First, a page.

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2. Breakeven Analysis. A typical alternative has an initial cost, operating/maintenance costs, revenues, and a salvage value when the asset is disposedRevenues in turn could depend on

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## Slide Set 6: Ch. 5 Breakeven

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**1. **1 Slide Set 6: (Ch. 5) Breakeven/Sensitivity Analysis

**2. **2 Breakeven Analysis A typical alternative has an initial cost, operating/maintenance costs, revenues, and a salvage value when the asset is disposed
Revenues in turn could depend on #units sold, while operating costs could be made up of a fixed over-head and a variable component proportional to #units produced
“A typical break-even question” follows...
If everything except the #units per year is known, how many units per year need to be made for the alternative to be “just viable” (PW=0, no profit-no loss)

**3. **3 Fixed Costs Essentially constant for all values of the variable (parameter) in question (say volume for example)
Fixed Costs – Costs that do not vary with production or activity levels. Some examples:
Costs of buildings
Insurance
Equipment capital recovery

**4. **4 Variable Costs Variable costs change with the level of activity - usually proportional to activity
Costs that vary with the level of activity
Direct labor such as wages
Materials
Marketing

**5. **Example A contractor experiences a seasonal activity for compressors. The contractor owns eight compressors and is considering purchasing one additional compressor to meet the demand when it exceeds availability.
A local equipment rental firm will rent compressors at $50/day. Compressors can be purchased for $6000. The difference in M&O costs between owned and rented compressors id $3000/year. 5

**6. **Example Let X denote the number of days per year when a 9th compressor is needed. Assume a planning horizon of 5yrs, zero salvage value and 20% MARR.
AW(purchase) = -6000(A/P, 20%,5)-3000 = -5006.40
AW(rent) = -50X
Setting AW(rent)=AW(purchase) we get X = 100.128
If X > 100.128, AW(purchase) > AW(rent), so purchase
If X < 100.128, AW(rent) > AW(purchase), so rent 6

**7. **7 Cost, Revenue Relationships Linear or non-linear models capture the cost-volume and revenue-volume relationships
Linear and non-linear models are used as approximations to reality
Typical cost, revenue relationships are shown on following slides

**8. **8

**9. **9

**10. **10 Breakeven point The breakeven (BE) point QBE is the point where the revenue and total cost relationships intersect, R=TC, or profit, P=0
For non-linear relations, it is possible to have more than one QBE point

**11. **11 Non-linear BE Analysis For non-linear analysis the point of maximum profit is of interest
And, multiple BE points may exist

**12. **12

**13. **13 Example Suppose TC = 500/Q + Q + 1000, R = 2000, find QBE and Qmax
P = R-TC = 1000 – 500/Q –Q
P = 0 ? QBE = 0.5 and 999.5
dP/dQ = 500/Q2 -1 = 0 ? Q = ±22.36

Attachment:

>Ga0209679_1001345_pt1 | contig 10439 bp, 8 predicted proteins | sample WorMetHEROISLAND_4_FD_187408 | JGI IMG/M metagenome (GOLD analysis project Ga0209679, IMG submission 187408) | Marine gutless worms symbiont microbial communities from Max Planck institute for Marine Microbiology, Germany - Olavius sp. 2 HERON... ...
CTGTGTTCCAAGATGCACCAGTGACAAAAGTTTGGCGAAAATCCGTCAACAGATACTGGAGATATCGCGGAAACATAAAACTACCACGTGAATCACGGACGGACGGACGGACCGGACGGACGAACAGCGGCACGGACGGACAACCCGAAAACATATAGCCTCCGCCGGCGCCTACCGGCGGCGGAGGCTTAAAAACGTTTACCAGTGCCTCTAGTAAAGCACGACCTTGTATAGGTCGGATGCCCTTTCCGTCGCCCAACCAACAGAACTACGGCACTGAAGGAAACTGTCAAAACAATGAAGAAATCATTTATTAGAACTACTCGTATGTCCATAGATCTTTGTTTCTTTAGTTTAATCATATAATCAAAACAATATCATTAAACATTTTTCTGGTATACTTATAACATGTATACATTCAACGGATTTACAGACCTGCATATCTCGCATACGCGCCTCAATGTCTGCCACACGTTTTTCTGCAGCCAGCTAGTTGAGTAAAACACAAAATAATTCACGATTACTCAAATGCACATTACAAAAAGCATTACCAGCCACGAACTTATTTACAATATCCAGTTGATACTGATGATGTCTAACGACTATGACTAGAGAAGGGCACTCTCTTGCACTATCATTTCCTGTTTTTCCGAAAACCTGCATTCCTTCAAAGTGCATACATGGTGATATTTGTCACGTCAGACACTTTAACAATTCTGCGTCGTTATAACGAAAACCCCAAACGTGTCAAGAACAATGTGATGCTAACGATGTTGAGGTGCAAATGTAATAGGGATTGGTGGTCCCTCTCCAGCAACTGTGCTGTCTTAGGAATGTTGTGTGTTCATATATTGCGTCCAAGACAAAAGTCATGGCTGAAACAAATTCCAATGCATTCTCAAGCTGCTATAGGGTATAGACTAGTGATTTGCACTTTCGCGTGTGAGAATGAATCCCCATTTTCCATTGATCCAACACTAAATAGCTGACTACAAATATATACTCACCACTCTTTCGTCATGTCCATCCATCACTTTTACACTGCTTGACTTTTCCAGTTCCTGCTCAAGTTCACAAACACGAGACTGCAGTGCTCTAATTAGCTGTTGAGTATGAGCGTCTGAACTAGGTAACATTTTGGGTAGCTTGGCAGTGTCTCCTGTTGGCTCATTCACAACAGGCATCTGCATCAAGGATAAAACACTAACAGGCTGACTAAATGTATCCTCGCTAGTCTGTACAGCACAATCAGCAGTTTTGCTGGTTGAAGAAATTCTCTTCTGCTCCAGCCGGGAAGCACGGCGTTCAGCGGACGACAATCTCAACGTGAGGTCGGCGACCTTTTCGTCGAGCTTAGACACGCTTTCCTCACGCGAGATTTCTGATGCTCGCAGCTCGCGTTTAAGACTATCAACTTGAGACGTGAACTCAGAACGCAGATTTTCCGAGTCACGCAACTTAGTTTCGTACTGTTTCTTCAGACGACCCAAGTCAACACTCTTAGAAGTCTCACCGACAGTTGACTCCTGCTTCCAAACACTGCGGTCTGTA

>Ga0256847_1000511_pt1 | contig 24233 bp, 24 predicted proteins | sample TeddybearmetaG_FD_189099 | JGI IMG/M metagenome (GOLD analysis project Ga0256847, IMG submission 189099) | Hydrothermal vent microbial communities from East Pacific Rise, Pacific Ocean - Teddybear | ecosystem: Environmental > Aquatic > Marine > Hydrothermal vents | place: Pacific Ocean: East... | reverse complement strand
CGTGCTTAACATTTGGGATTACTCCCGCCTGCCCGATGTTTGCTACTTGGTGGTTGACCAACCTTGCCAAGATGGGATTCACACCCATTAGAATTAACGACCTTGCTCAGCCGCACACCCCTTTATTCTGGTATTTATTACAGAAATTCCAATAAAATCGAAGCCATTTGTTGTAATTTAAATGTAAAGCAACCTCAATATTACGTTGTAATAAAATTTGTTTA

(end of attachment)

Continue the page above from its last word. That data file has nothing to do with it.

d2P/dQ2 = -1000/Q3 ? Qmax = 22.36 is the maximizer as the second derivative is negative at that point

**14. **14 Breakeven Analysis: Two Alternatives Given two alternatives determine a variable economic parameter common to both alternatives that serves as the BE parameter, and choose the measure of worth PW/AW
BE parameter could be production/sales volume, interest rate, initial investment, M&O costs, yearly revenues, salvage value...
If the measure of worth depended linearly on the BE parameter, then BE analysis can use a “ranking” approach
e.g. PW on salvage value, how much larger should the second alternative’s salvage value be for it to be chosen? Plot both PW as a function of the extra salvage value, and find the region where one is larger than the other.
If the measure of worth dependence on the BE parameter is nonlinear, then look at the incremental measure of worth as a function of that parameter.
e.g. Incremental IRR analysis we’ve seen was a break-even analysis on MARR between 2 alternatives using a PW expression

**15. **15 Example Automatic Manual
Initial cost $23,000 $8000
Salvage $4000 $0
AOC $3500 $1500
Life 10 yrs 5 yrs
Labor cost $12/hr $8/hr
M/C Output 8tons/hr 6tons/hr
#operators reqd. 1 3
MARR = 10%
What is the break-even production quantity?

**16. **Let x denote production in tons/year
Automatic:
$/ton = ($12/hr)/(8tons/hr) = $1.5/ton
labor cost = $1.5x per year
AWauto = 23000(A/P,10%,10) -4000(A/F,10%,10) +3500 + 1.5x
AWauto = 6992 + 1.5x
Manual:
$/ton = 3 ($8/hr)/(6tons/hr) = 4
labor cost = $4x per year
AWmanual = 8000(A/P,10%,5) + 1500 +4x
AWmanual = 3610 + 4x 16

**17. **AWmanual = 3610 + 4x
AWauto = 6992 + 1.5x
AWauto = AWmanual ? x = QBE = 1353 tons per year
If x > QBE ? choose automatic (why?)
If x < QBE ? choose manual (why?) 17

**18. **18

**19. **19 Three Alternative Analysis For an example like the previous problem, PW depends linearly on the parameter and we can plot the present worth or annual worth over a specified range of values, i.e., use ranking in comparing, i.e., “which line is below?”
A typical three-alternative BE plot might look like ….

**20. **20

**21. **Example- two parameter, single alternative 21

**22. **Sensitivity analysis Warehouse alternative is viable if PW = 0,
PW = -2.5M -3.5M[1 + (P/F,15%,15)]*(1+x) -150K(P/A,15%,30) +1.26M(P/A,15%,30)*(1+y) + 800K = 0,
or if,
PW = 1,658110 -3930150x + 8273160y = 0,
or if,
-0.47505x +y +0.2004 = 0
Plot the line PW=0, the break-even line, then identify the favorable/viable region PW > 0 22

**23. **23

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